A rendering shows the planned 104-unit second phase of the Choice Neighborhoods redevelopment known as DeWitt, with City Hall shown on left and Kennedy Park in the foreground. The developers behind the $45 million project along Pine Street have asked the city for additional funding help due to a funding gap. City of Lewiston

LEWISTON — The city will be asked to provide additional funding and approve a tax-increment financing district for the second phase of the Choice Neighborhoods redevelopment along Pine Street.

The developers behind the project, Avesta Housing and Lewiston Housing, said despite some additional funds that have already been secured, stubbornly high construction costs have left a funding gap of about $2 million for the $45 million project.

The DeWitt project, between 40-60 Pine St., calls for 104 mixed-income units in two buildings with a total of 15,000 square feet of commercial space between the two buildings. The site plan was approved by the Planning Board in July 2023.

The units will be a majority of one-bedroom units, with 36 two-bedroom units. Most will be limited to a mix of income levels between 50% and 80% of area median income, with 21 market-rate units.

Due to the funding gap, the city has been asked to provide an additional $450,000 in federal HOME funds toward the project, as well as approving a TIF that would return 50% of the increased assessed value from the project to the developers over the first 16 years. A council memo said the total amount returned to the developer would be $1.2 million.

The council is scheduled to hold a public hearing and vote on the TIF and joint development agreement during its March 19 meeting.


Officials from Lewiston Housing and Avesta said Tuesday that if its funding sources come together as planned, construction on DeWitt could begin this fall.

The project is the second phase of the Choice Neighborhoods initiative, which is using a $30 million federal grant to replace distressed housing and support new services and neighborhood improvements in Lewiston. The first phase, known as Wedgewood, along Pine, Pierce, Walnut and Bartlett streets, is under construction.

According to a city memo, the U.S. Department of Housing and Urban Development, which awarded the Choice grant, recognized that construction costs were “rising drastically across the country, making it near impossible for grantees to develop as planned.” Because of that, additional funding was made available for grantees to apply for, and Lewiston Housing received an additional $1.7 million for the Dewitt development.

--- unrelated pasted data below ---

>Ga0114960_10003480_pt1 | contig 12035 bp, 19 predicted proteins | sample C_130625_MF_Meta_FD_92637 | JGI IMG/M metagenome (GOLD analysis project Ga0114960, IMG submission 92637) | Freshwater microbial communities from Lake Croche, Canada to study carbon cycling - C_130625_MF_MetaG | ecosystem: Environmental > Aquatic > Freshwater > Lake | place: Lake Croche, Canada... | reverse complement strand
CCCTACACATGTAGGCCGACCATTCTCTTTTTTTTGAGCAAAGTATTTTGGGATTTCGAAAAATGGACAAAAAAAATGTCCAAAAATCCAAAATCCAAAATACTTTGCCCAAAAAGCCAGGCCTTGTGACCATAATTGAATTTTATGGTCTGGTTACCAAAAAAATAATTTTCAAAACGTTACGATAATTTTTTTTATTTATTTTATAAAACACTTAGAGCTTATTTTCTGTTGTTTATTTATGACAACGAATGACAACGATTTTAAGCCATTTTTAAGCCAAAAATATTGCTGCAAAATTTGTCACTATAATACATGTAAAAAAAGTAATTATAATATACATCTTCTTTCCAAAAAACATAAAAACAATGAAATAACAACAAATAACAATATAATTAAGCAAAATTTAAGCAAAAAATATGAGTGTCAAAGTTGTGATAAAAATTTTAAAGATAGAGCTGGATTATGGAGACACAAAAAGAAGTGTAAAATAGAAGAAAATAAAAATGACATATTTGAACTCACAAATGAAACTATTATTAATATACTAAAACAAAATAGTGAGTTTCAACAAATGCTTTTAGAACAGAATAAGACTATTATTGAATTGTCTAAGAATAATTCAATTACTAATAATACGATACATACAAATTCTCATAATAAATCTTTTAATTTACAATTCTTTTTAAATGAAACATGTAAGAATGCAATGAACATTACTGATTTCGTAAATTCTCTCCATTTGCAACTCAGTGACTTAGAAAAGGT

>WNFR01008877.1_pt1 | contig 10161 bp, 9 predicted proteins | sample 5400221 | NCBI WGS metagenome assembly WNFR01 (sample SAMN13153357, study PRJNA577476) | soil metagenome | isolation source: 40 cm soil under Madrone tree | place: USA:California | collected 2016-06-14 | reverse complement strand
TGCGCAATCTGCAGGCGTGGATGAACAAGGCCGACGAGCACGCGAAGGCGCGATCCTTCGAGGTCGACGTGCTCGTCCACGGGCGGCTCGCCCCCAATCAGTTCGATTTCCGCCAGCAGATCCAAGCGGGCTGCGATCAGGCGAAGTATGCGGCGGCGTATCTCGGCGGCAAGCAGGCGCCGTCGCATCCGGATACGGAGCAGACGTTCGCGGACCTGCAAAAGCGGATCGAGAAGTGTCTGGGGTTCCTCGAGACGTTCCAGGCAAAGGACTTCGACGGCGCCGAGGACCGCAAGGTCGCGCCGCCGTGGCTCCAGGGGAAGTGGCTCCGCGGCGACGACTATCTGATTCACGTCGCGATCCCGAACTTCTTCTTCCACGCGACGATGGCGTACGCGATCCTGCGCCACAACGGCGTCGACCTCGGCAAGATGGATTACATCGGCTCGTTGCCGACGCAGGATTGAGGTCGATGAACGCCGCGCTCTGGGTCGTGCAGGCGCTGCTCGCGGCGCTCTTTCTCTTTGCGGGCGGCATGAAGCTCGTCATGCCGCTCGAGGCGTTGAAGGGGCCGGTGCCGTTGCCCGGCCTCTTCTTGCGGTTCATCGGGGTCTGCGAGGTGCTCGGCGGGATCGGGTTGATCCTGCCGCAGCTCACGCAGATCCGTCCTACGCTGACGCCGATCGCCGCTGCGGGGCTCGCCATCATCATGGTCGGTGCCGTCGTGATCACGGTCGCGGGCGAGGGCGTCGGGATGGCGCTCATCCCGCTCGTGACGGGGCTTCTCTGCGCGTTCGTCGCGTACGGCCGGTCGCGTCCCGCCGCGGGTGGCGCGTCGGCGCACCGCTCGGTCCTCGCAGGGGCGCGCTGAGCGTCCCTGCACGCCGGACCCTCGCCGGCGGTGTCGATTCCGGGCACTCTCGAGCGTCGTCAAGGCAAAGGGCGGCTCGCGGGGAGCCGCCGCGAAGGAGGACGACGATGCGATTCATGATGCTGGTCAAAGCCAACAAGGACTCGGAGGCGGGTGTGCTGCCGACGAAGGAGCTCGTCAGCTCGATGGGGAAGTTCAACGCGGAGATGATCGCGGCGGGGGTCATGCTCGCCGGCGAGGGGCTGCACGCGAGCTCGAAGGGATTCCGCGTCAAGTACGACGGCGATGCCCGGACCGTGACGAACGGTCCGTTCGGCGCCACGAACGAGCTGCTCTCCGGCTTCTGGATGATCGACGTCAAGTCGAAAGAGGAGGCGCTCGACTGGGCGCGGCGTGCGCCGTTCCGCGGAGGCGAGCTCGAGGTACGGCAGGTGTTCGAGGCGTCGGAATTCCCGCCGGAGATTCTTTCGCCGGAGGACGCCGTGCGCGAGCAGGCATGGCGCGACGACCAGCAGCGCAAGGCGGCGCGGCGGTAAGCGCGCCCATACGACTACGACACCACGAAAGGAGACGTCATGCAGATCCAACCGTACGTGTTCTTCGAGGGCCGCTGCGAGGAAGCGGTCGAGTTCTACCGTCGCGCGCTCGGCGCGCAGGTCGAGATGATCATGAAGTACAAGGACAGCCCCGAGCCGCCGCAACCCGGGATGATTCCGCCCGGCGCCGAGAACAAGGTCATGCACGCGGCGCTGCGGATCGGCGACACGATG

“This funding helps address some of the construction gap but will not provide all the funds needed,” the memo states.

The development team said that a similar TIF with a 50% return was approved for the Wedgewood development.

Earlier in the meeting, the council approved an agreement that will see additional streetscape improvements for the Wedgewood project. As part of the site plan approval, the developers were only required to complete certain street improvements abutting the parcels under development, but the agreement approved Tuesday will result in an entire block of new sidewalks, pedestrian-friendly bump outs and pavement.



The council Tuesday also approved the annual five-year capital improvement plan, which is a working document that prioritizes city spending on capital expenses like equipment and infrastructure.

The plan includes $59.5 million in spending, $46 million of which would be paid for with local funds. However, the plan is used as a prioritization list, and each project must ultimately receive approval for funding.

The list of projects includes a $2.75 million airport hangar at the Auburn-Lewiston Municipal Airport, of which the city would have to fund $68,000; a $2.8 million L-A 911 communications center that would receive $1.25 million in local funding; and the long discussed Bates Mill No. 5 cleanup project, slated to cost $5.4 million. The cleanup would require $3.9 million in city funding.

Other projects include a $1.26 million Public Works wash facility; an interior renovation of the Lewiston Armory for $930,000; $4.6 million for street maintenance; and $1.24 million for municipal garage vehicle and equipment replacements.

Leading up to the council’s approval of the plan, the Finance Committee and Planning Board are asked for recommendations.

In its recommendation, the Planning Board voted to cut all but one school department request, which is a renovation of entryways and façade at Longley and Montello schools for $686,000.

The vote is simply a recommendation and not a final funding decision.

A comment from Planning Board member Michael Marcotte regarding the five-year plan said, “To financially handcuff a community with ever increasing debt load without a mechanism to provide more meaningful business and industry to secure the tax revenue necessary to pay for it is shortsighted and chasing after rainbows and pixie dust.”

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